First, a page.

Durban – AN Umhlatuzana widower who fought for a slice of his wife’s R3.8 million provident fund, despite their separation, has failed yet again. In June 2016, business and tax specialist Krean Naidoo’s wife Samantha died. Even though she failed to complete a death beneficiary nomination form with the Coca-Cola Shanduka Beverages Provident Fund, she
Durban – AN Umhlatuzana widower who fought for a slice of his wife’s R3.8 million provident fund, despite their separation, has failed yet again.
In June 2016, business and tax specialist Krean Naidoo’s wife Samantha died.
Even though she failed to complete a death beneficiary nomination form with the Coca-Cola Shanduka Beverages Provident Fund, she made her parents the sole beneficiaries of her estate in her will.
A successful high court application subsequently declared Samantha’s will valid.
The fund’s board made a decision to pay the R3 829 618 death benefit into Samantha’s estate.
Naidoo was advised he was not eligible for the benefit and subsequently lodged a complaint with the Pension Funds Adjudicator to investigate.
In April 2019, his complaint was dismissed.
It was found that eight months before her death, Samantha moved out of their common home and later initiated divorce proceedings against Naidoo.
When they married, the couple also agreed on a deed of settlement that neither party had a claim to the assets of the other.
The adjudicator also found no written evidence that the deceased intended to reverse her decision, as alleged by Naidoo, and that he had proved he was not financially dependent on the deceased.
Naidoo was aggrieved by the decision.
He submitted an application for reconsideration to the Financial Services Tribunal, claiming he was a legal dependant.
In September 2019, the tribunal set aside the adjudicator’s decision.
It found that the adjudicator failed to fully investigate the circumstances regarding Naidoo’s allegation that he and Samantha were to reconcile.
The tribunal referred Naidoo back to the adjudicator for reconsideration.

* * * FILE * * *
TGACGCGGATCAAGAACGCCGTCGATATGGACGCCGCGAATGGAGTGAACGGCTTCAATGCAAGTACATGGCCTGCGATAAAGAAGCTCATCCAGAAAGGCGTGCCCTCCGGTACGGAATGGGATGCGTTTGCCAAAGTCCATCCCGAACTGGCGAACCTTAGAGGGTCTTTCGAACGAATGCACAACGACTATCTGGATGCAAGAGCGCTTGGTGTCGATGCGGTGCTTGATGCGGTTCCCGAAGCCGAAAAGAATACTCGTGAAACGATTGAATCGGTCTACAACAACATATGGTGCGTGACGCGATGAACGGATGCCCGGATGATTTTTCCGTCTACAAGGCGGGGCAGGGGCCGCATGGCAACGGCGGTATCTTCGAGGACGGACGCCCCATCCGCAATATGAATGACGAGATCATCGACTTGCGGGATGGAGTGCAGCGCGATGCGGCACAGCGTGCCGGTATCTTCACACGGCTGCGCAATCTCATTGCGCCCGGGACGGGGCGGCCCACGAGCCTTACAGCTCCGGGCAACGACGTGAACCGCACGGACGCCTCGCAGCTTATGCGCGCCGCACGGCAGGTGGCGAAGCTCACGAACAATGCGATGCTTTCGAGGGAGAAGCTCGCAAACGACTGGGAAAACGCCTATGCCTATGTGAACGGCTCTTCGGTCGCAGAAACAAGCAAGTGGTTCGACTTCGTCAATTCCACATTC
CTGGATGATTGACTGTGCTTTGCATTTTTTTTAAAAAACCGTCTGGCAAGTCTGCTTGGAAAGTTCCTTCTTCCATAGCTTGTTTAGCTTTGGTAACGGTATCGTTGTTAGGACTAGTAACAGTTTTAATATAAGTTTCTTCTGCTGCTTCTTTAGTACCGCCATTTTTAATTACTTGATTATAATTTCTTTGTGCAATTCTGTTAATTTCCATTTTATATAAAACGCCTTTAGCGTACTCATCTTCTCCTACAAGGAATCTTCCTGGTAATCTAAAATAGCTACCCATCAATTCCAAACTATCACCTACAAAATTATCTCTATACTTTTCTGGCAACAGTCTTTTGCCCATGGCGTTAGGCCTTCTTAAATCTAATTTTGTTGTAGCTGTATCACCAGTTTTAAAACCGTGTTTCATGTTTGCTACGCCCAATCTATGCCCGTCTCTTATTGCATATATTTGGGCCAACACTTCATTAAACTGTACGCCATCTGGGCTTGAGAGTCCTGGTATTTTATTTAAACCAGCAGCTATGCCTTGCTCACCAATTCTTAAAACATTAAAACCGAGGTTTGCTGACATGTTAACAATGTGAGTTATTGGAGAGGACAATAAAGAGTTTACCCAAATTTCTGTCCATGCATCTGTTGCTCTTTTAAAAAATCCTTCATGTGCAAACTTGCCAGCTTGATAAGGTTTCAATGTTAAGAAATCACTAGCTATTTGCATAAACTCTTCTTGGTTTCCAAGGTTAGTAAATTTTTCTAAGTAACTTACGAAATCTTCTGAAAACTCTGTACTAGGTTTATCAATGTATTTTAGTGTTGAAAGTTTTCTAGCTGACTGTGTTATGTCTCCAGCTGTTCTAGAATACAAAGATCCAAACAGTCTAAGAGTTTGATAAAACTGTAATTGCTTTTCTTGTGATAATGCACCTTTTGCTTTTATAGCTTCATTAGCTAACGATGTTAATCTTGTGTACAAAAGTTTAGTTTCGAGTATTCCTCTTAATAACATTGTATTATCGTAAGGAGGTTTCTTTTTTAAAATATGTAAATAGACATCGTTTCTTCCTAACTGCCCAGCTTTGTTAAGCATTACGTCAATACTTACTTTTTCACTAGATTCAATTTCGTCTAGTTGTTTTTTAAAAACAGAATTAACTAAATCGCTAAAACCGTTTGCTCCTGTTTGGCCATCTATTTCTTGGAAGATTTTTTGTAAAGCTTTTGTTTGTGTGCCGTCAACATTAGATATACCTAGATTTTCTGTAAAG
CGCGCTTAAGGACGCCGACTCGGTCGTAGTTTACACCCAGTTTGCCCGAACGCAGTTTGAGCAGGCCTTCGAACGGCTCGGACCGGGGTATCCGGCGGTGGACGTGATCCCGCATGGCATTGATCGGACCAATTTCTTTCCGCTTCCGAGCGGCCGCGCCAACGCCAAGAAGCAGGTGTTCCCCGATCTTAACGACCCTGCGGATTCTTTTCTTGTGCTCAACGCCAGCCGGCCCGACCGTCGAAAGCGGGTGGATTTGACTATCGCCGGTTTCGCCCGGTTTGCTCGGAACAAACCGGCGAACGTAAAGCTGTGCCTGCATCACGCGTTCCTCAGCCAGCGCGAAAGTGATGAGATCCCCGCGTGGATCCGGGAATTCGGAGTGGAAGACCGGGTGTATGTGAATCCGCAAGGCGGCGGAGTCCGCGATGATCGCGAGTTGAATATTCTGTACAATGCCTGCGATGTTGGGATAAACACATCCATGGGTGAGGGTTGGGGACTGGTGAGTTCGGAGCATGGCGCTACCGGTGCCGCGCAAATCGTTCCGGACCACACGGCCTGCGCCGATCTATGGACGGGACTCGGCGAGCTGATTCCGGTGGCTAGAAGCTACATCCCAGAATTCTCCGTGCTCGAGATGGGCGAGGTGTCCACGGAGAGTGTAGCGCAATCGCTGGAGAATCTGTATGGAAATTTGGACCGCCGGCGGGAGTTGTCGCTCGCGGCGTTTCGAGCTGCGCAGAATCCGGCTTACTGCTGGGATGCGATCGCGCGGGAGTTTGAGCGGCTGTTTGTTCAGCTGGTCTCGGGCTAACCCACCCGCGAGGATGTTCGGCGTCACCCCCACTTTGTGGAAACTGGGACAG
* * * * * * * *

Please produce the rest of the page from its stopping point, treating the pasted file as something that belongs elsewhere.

In October, the adjudicator invited all parties to a sitting to make further submissions.
Naidoo submitted that he had provided the adjudicator with information and he had nothing to add.
However, the pension fund submitted that Naidoo did not submit any evidence to prove he and his wife were reconciling before her death and Naidoo’s claims were “purely hearsay”.
“It submitted that by his admission, the complainant and the deceased last communicated 3 weeks prior to her death, which is highly non-indicative of reconciliation,” said the pension fund in their submissions.
The pension fund said Naidoo could have produced telephonic records or WhatsApp messages and SMSes to prove his claims.
Sworn affidavits by the deceased’s mother, a friend and an attorney were also submitted to prove there was no chance of reconciliation.
The mother also submitted that her daughter planned to emigrate alone to Canada.
The pension fund put forward that Samantha was afraid of Naidoo and did not want him to know where she lived after they separated.
“The deceased sought to rather meet with him in a public space as she feared the complainant.”
He also failed to prove he was financially dependent on her.
It was discovered that he had two immovable properties registered in his name, he was gainfully employed, young and qualified enough to earn a good living and care for himself.
In the judgment, the fund adjudicator, Muvhango Lukhaimane, ordered that the complaint could not succeed and it was subsequently dismissed.